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Le Morte D’Arthur
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Thomas Malory did not invent the stories of Arthur, King of Britain, but it is fair to say that he reinvented them. Although the legends were already hundreds of years old by the fifteenth century, the contemporary stories of Arthur in Malory’s day were primarily French. The French had added many of the elements familiar to modern readers, among them Lancelot, and the search for the Holy Grail. Malory combined, edited, and added some of his own material to the stories available to him, and in the process created a uniquely British work. (It was his printer Caxton who gave it a French name.) Le Morte d’Arthur is the source material for almost all modern retellings of King Arthur and his knights, from Hollywood movies and musicals to Nobel-prize winning writers.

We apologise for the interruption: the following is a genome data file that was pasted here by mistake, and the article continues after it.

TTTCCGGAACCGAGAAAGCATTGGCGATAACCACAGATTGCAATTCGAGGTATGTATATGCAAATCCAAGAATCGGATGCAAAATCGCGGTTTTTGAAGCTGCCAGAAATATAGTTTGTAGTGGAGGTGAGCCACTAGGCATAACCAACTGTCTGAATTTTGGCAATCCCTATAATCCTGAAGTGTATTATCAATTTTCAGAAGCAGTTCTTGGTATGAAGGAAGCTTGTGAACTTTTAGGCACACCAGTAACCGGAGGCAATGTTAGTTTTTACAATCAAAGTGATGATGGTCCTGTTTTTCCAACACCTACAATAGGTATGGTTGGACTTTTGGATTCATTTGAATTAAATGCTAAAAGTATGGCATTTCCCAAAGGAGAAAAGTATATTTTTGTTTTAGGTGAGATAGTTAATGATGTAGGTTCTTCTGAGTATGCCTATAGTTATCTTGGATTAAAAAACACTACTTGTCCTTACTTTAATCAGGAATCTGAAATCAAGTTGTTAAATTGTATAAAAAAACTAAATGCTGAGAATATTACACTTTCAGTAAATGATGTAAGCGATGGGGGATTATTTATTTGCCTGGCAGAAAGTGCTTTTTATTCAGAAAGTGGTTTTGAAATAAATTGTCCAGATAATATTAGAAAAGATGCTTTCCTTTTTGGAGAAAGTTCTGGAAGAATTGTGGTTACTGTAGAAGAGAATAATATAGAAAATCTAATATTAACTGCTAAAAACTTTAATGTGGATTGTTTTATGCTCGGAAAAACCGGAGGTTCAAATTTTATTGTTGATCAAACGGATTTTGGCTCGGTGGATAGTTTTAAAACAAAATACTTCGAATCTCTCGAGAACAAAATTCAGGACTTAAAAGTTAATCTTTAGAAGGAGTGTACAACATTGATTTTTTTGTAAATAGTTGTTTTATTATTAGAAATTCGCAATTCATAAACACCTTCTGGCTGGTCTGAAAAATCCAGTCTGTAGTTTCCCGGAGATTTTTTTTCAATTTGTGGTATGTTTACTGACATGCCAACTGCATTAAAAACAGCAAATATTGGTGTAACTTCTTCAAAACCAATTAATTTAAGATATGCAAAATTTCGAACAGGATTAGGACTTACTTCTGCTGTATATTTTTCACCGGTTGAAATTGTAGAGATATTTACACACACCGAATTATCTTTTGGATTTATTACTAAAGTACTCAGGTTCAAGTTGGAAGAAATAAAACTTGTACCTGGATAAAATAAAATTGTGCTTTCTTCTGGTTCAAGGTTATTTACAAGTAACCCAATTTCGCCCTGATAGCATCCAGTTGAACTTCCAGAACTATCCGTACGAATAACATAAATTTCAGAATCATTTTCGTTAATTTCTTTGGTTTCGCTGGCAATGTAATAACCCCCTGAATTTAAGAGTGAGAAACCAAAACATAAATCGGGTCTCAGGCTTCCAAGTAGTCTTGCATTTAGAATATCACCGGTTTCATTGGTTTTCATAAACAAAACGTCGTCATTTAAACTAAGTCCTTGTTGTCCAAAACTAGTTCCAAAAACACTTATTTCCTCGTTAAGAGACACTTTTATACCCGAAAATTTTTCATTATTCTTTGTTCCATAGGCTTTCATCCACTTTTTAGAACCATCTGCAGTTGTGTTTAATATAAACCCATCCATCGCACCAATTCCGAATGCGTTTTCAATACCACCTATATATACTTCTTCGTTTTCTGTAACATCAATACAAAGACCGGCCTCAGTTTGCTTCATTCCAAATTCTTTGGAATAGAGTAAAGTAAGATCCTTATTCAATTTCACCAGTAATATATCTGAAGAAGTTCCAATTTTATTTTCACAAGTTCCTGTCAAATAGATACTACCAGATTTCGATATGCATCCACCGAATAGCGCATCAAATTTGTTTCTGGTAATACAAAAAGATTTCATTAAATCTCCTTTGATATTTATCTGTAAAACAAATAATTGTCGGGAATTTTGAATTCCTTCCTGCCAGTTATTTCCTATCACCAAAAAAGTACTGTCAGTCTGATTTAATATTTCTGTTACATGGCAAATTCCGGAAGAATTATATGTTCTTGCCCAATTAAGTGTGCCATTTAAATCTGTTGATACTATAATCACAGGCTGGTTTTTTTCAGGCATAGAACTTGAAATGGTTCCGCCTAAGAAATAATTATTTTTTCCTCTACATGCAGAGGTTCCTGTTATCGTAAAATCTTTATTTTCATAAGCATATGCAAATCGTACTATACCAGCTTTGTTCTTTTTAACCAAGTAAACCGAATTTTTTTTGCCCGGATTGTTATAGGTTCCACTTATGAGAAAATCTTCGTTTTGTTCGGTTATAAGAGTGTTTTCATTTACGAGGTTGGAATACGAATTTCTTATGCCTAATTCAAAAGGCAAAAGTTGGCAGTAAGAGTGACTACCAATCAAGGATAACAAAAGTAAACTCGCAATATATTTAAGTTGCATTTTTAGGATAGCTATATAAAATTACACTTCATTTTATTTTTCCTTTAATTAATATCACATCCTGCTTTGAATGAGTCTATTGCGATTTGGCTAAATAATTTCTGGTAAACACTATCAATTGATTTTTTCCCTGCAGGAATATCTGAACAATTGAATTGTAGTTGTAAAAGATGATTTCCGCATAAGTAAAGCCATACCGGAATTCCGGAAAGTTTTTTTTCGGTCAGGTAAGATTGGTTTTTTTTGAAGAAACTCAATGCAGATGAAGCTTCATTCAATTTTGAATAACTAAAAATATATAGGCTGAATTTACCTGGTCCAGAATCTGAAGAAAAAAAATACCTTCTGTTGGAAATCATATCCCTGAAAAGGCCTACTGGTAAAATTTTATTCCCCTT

Malory’s identity is still in some dispute, as there are several men of various spellings of the name to choose from. Sir Thomas Malory from Newbold Revel in Warwickshire is the most popular choice, but his life of crime—he was a rapist and serial thief at the minimum—seems to be at odds with the acts of chivalry and moral code present in this book. It is known from the author’s own notes that he wrote the book while in prison; perhaps he was trying to make amends for his crimes. Regardless, the result was to give new life to King Arthur and his Knights of the Round Table.
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